Officials blamed slow border processing and more coaches than expected for 12-hour queues for ferries from Dover.
On Sunday, Suella Braverman said it would be unfair to view the delays as an "effect of Brexit".
But the PM's spokesman said the government was "in discussion" to speed up new passport checks in France.
Rishi Sunak's official spokesperson said "a combination of factors" were to blame for delays - including poor weather and the high volume of traffic.
Asked whether Brexit was one of the factors, the spokesman noted French officials now manually inspected and stamped every passport as passengers left the UK, which required time.
The spokesman said: "We recognise there are new processes in place - that's why authorities were given a long time to prepare for the new checks, including during the transition period, of course.
"And we are in discussion with our French counterparts about how we can further improve the flow of traffic."
Delays to access ferries to France from Dover were first reported on Friday night when the port declared a critical incident.
Extra ferries that were laid on overnight on Saturday were not enough to prevent the queues at Dover increasing through much of Sunday.
Officials have explained that long border processing times were partly to blame for delays - and ferry companies said bad weather had disrupted some journeys.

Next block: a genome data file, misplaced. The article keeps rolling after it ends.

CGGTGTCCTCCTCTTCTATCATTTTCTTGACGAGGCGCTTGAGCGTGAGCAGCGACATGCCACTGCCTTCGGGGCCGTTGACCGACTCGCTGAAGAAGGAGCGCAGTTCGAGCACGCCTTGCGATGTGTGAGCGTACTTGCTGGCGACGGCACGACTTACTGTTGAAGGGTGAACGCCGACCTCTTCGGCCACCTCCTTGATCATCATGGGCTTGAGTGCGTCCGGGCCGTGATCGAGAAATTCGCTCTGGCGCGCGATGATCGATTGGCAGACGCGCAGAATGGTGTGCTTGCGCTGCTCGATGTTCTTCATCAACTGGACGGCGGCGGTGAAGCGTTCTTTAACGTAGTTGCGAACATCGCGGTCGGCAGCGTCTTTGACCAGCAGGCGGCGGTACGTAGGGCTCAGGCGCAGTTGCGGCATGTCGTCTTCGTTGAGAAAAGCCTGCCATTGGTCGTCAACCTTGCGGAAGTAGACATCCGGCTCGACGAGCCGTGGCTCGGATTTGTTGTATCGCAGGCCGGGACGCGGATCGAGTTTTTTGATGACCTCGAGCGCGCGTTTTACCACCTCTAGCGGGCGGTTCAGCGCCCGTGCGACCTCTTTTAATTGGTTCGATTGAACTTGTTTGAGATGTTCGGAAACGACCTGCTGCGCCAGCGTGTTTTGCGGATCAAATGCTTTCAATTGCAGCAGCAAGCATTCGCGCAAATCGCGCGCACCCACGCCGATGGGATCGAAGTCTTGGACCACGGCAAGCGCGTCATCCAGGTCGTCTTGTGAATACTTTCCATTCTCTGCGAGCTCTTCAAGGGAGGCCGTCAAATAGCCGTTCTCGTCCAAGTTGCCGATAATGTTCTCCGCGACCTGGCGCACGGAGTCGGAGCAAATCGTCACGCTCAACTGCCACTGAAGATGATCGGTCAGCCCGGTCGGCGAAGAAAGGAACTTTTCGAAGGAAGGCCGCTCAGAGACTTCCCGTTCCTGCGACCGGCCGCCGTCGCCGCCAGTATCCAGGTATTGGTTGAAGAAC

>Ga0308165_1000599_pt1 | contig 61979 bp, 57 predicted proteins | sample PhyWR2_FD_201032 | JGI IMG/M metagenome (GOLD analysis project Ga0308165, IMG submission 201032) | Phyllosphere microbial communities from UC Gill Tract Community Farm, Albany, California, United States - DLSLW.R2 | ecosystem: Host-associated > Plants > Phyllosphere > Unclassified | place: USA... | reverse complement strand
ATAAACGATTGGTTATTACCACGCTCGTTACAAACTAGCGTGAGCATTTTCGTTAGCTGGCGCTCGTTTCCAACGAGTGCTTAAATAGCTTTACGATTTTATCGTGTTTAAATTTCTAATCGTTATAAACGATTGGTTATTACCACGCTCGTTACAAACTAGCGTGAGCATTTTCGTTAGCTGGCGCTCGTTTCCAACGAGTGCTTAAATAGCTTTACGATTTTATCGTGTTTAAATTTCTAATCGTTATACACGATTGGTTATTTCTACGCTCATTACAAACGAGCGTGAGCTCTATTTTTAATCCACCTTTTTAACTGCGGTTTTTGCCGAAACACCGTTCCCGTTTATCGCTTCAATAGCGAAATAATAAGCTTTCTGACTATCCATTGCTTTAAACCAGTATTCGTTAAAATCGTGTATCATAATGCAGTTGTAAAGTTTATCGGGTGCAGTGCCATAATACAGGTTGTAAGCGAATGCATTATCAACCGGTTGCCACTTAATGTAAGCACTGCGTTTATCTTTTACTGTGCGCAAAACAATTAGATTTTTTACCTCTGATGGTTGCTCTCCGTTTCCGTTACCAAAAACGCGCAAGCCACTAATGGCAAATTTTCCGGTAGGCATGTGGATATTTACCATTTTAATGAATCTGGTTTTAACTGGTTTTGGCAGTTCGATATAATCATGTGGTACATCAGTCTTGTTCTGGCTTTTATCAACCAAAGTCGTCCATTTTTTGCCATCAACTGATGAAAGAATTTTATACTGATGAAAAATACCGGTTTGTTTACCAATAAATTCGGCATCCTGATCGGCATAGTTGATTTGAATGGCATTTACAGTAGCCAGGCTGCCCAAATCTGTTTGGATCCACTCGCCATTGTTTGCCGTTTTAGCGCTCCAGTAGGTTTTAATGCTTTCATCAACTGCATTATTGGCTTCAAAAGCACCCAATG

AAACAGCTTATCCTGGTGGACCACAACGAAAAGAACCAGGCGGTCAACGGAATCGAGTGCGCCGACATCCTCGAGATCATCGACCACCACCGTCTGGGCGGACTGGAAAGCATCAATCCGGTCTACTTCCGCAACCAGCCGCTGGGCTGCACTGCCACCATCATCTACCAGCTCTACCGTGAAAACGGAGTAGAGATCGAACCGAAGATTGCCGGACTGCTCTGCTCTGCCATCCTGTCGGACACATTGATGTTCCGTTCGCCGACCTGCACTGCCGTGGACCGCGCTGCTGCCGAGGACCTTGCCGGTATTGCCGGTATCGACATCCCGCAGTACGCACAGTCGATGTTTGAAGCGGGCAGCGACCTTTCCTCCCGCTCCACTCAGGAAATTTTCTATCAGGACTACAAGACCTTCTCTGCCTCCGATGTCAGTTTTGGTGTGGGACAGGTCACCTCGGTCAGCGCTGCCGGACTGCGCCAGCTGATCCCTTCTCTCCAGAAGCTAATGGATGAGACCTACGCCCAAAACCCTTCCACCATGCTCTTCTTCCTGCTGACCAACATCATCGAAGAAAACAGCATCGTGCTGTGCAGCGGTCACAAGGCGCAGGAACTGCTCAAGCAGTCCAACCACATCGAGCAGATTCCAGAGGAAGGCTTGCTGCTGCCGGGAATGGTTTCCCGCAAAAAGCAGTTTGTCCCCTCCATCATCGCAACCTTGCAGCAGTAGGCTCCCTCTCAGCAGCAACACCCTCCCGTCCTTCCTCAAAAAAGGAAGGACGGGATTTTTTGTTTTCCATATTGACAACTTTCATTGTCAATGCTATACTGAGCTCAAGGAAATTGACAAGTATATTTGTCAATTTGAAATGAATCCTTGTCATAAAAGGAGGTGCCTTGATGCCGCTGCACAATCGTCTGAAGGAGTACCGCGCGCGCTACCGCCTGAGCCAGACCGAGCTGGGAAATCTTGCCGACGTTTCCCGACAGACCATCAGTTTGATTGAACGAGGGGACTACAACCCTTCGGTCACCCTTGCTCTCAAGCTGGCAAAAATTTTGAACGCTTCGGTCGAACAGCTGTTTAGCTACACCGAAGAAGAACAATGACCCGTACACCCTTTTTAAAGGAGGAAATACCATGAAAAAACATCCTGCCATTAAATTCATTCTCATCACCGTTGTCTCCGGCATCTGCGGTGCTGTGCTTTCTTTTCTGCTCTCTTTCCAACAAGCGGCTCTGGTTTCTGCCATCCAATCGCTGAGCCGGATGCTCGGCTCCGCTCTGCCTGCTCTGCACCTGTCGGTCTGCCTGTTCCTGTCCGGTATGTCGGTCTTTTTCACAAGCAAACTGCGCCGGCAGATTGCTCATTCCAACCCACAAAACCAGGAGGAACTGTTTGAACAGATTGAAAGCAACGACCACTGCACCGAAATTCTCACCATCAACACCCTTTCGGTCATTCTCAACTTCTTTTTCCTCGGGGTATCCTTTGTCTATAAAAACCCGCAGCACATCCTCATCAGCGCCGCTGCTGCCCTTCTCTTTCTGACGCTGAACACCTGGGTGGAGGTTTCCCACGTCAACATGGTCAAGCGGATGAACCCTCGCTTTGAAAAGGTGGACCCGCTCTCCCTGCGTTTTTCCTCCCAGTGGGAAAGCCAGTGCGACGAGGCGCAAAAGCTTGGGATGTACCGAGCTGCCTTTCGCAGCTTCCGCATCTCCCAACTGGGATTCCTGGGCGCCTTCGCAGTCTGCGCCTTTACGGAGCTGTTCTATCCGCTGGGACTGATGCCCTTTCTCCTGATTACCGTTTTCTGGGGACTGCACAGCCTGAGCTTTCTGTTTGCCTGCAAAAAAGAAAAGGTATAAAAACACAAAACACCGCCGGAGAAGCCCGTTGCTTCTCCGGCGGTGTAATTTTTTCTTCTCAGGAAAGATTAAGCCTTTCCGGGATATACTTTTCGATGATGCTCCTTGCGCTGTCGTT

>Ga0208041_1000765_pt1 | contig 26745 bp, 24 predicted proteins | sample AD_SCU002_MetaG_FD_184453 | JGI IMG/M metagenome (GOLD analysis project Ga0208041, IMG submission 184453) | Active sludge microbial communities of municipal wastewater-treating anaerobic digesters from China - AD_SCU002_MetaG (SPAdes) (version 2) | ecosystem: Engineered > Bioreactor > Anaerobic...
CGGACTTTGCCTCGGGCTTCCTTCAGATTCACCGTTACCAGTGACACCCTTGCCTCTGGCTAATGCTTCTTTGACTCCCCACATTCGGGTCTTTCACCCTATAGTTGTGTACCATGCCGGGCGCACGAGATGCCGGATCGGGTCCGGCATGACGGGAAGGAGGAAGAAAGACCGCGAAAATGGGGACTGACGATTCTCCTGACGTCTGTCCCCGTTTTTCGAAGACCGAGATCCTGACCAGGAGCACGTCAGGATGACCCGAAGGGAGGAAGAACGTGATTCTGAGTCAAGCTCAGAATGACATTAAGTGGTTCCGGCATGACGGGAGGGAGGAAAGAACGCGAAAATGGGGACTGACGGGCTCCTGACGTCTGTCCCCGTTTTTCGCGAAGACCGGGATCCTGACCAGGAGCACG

The port said ferry companies received 15% more coach bookings for the Easter period than what had been expected - which take longer to process than cars.
Dover also faced enormous disruption ahead of the spring getaway last year, with thousands of lorries queuing to leave the country.
However, Christine Dixon, director of Cranberry Coachways, said the situation was much worse than previous years.
"We have had delays [before] but nothing at all like this," she told BBC Radio 4's PM programme.
She added that coaches were booked 12 months in advance by holiday companies and the port "should have known what to expect".
Teacher Will Gresswell waited at Dover for 40 hours with 67 teenagers on a coach heading on a school football trip to Costa Brava.
"We had heard a bit on the news that there might be queues, and we had plenty of water and some crisps and bits and pieces on board," he said.
"But there were a number of other coaches in the queues that didn't have anything."
He added that a nearby coffeeshop had a "constant queue" of around an hour and a half.
"People were trying to get information but there was no real information coming forward," he said.
Home Secretary Suella Braverman told the Sophy Ridge On Sunday programme on Sky it would not be fair to view the delays as "an adverse effect of Brexit".
Sir Keir told LBC on Monday: "Of course Brexit has had an impact - there are more checks to be done.
"That doesn't mean that I am advocating a reversal of Brexit, I am not. I have always said there is no case now for going back in."
He added: "Once we left, it was obvious that what had to happen at the border would change.
"Whichever way you voted, that was obvious. Whichever way you voted, you are entitled to have a government that recognises that and plans ahead."
Alistair Carmichael, the Liberal Democrats' spokesman for home affairs, accused the government of being "in complete denial about the impact of their botched deal with Europe".
"Businesses and travellers are tied up in reams of red tape but ministers are refusing to lift a finger," he said.
"It shows the Conservative Party is out of touch, out of excuses and should be out of power."